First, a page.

Personal Finance

50 Years of Super Bowl Ad Pricing in One Chart

Super Bowl LI takes places in Houston. Image source: Visit Houston.

While viewership is down for television overall, the Super Bowl remains a ratings monster that commands staggeringly high ad prices. Last year's game, where the Denver Broncos beat the Carolina Panthers, drew 111.9 million viewers, according to Nielsen . That's down fractionally from the year before, but it's good enough to be No. 2 of all time. To put those numbers in perspective, the top-rated regularly scheduled broadcast network shows that are not football games are lucky to get 15 million viewers.

In addition to having a huge audience, the Super Bowl commands high ad rates because, to many of the people watching, its commercials are as important as the game. (Sometimes, they're even more important.) There's no other event that airs on American television where people discuss, dissect, and share every ad. Super Bowl commercials receive an astounding amount of exposure outside of the game, which gives the networks that air them tremendous ad pricing power.

That's why prices have risen from $37,500 for a 30-second ad during Super Bowl I to $5 million per 30 seconds for this year's Super Bowl LI, which takes place February 5, 2017. The big game rotates between the current NFL major package-rights holders Comcast (NASDAQ: CMCSA) (NBC), FOX (NASDAQ: FOX) , and CBS (NYSE: CBS) , but no matter which network airs the game, the prices have steadily gotten higher -- although they haven't increased every year -- as you see on the chart below.

Average price of a 30-Second ad for Super Bowl I to 50

Super Bowl Cost of 30-Second Ad Super Bowl Cost of 30-Second Ad
I 37500/$42,500* XXVI $850,000
II $54,500 XXVII $850,000
III $55,000 XXVIII $900,000
IV $78,200 XXVIX $1.15 million
V $72,500 XXX $1.085 million
VI $86,100 XXXI $1.2 million
VII $88,100 XXXII $1.29 million
VIII $103,500 XXXIII $1.6 million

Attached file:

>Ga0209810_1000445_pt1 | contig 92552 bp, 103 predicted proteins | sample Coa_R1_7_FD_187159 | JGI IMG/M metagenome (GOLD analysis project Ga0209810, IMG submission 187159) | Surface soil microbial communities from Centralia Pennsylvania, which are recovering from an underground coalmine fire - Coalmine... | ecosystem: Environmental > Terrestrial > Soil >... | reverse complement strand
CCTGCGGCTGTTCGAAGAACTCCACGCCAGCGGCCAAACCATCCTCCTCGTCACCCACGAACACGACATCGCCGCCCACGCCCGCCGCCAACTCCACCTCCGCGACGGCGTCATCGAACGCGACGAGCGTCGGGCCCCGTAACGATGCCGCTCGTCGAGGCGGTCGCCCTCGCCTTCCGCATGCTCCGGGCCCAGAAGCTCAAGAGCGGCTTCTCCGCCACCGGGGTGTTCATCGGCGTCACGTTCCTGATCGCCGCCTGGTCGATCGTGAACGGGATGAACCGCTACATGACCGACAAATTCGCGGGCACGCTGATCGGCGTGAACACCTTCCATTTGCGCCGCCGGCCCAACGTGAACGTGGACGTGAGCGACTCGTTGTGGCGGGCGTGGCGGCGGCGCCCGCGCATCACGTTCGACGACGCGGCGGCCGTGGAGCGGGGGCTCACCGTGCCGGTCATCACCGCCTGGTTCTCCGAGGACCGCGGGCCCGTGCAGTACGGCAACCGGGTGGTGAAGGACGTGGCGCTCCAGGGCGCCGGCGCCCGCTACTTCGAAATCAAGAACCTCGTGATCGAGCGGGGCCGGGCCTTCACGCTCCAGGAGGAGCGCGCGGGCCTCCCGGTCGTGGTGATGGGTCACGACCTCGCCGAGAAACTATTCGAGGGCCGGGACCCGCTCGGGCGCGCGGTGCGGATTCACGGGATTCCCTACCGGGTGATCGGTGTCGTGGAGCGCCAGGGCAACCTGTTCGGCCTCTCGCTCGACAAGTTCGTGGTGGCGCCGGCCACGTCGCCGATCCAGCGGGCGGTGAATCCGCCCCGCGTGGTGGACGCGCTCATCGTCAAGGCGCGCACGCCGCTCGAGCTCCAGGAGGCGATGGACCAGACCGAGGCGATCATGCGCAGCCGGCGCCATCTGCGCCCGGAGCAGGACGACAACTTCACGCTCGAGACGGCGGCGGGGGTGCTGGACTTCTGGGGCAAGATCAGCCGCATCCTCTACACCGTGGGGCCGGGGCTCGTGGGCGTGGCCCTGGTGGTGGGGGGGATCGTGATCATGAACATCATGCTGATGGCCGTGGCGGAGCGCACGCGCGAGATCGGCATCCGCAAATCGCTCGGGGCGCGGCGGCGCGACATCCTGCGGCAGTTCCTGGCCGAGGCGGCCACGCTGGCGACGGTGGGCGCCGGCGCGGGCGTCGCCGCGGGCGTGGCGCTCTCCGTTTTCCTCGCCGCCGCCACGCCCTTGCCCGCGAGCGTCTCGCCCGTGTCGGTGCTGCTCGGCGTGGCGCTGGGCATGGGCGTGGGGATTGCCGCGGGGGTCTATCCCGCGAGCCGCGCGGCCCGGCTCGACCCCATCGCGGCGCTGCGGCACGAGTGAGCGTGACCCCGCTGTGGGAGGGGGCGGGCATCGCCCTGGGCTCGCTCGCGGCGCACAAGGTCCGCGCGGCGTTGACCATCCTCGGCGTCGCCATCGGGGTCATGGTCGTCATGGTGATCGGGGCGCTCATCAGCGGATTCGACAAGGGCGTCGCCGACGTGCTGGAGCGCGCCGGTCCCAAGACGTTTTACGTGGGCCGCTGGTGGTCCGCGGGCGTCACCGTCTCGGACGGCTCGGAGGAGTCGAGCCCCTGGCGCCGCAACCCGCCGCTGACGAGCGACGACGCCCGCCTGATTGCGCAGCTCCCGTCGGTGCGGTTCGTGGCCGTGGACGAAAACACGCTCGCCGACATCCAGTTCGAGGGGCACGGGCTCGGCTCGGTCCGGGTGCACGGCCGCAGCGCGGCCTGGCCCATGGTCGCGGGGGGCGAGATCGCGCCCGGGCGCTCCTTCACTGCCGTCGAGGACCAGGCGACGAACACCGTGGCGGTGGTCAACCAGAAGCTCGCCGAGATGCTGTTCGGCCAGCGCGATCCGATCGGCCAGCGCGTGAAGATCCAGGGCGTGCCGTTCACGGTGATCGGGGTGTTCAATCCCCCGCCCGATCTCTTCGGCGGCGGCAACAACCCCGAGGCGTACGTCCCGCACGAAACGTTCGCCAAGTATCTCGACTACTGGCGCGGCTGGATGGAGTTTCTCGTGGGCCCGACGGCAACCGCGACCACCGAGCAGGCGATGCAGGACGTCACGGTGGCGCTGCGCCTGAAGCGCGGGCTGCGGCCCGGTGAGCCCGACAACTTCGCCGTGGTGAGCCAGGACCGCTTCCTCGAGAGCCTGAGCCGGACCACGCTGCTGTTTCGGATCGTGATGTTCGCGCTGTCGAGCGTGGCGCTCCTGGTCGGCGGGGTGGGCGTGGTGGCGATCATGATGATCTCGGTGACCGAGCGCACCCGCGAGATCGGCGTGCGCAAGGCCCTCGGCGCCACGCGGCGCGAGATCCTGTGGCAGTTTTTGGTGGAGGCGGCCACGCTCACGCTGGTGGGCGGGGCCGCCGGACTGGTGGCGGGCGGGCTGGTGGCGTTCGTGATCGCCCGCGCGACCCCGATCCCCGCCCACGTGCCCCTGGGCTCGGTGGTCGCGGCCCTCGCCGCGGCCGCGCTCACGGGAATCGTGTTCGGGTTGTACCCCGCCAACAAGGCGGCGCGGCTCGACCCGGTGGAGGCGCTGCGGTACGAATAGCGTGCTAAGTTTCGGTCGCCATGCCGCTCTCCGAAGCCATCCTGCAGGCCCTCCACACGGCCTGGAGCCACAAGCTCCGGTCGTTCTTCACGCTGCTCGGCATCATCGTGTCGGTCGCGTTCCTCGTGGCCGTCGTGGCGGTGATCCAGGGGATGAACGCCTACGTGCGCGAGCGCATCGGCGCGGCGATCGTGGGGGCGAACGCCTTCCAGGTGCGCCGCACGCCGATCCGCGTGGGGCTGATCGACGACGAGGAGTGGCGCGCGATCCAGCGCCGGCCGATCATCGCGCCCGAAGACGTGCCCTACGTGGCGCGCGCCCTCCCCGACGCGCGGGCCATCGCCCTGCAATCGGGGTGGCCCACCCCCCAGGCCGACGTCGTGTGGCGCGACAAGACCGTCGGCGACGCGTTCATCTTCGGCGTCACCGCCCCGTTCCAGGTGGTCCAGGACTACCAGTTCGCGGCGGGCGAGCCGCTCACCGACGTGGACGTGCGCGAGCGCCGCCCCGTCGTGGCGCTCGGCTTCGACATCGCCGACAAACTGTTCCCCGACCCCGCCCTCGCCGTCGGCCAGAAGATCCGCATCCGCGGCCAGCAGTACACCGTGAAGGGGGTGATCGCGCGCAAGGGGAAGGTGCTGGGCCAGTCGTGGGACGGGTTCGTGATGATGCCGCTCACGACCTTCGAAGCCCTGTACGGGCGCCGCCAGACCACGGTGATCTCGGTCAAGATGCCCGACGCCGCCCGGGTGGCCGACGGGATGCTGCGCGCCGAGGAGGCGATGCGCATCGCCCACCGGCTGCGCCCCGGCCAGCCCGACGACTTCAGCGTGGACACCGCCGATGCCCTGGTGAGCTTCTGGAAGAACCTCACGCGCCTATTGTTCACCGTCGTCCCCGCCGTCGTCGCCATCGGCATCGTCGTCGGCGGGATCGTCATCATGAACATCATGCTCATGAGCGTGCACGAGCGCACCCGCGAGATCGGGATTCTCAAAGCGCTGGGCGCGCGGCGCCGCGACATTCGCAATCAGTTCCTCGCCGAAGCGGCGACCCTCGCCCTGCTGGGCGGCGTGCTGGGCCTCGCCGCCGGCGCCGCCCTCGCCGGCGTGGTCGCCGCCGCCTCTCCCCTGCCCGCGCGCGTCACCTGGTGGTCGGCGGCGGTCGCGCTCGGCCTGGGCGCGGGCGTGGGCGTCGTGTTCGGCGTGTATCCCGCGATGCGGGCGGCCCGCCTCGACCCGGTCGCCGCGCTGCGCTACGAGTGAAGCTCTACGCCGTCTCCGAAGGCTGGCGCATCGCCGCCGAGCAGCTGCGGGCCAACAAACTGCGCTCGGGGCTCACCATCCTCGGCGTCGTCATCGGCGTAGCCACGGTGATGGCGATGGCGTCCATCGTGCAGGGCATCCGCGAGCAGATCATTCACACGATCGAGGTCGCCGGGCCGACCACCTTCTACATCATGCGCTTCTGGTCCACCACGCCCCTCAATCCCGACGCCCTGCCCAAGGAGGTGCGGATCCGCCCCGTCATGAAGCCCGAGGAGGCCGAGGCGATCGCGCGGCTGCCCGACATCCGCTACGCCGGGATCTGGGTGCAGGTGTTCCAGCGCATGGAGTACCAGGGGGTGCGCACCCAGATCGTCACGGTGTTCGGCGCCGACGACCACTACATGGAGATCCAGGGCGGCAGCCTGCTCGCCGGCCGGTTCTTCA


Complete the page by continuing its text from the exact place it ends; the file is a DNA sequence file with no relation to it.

IX $107,000 XXXIV $2.1 million
X $110,000 XXXV $2.2 million
XI $125,000 XXXVI $2.2 million
XII $162,300 XXXVII $2.2 million
XIII $185,000 XXXVIII $2.3 million
XIV $222,000 XXXIX $2.4 million
XV $275,000 XL $2.5 million
XVI $324,300 XLI $2.38 million
XVII $400,000 XLII $2.69 million
XVIII $368,200 XLIII $2.99 million
XIX $525,000 XLIV $2.95 million
XX $550,000 XLV $3.1 million
XXI $600,000 XLVI $3.5 million
XXII $645,000 XLVII $3.8 million
XXIII $675,000 XLVIII $4 million
XXIV $700,400 XLIX $4.5 million
XXV $800,000 50 $5 million

Data Source: Nielsen. Media Research .

*Super Bowl I aired on both NBC and CBS.

Why are Super Bowl ads getting even more expensive?

The fact that the television world has gotten so splintered has helped CBS, NBC, and FOX increase prices dramatically over the last few years. Final numbers are not in for this year's game, but the average was expected to move higher than last year.

Getting access to the Super Bowl once every three years is a major reason why FOX, CBS, and NBC pay billions collectively for NFL rights. In addition to raking in cash by selling ads, the networks also get key exposure for their own shows and a huge post-game audience to either promote an existing, or new, program.

There's simply no other way to reach that many people all at once, and that allows the networks to pretty much name their prices. In addition, the added exposure for Super Bowl ads has only increased since the internet has become such a powerful force. There might be a ceiling for the cost of a 30-second Super Bowl spot, but numbers should keep going higher as long as the National Football League can keep delivering ratings that no other programs approach.

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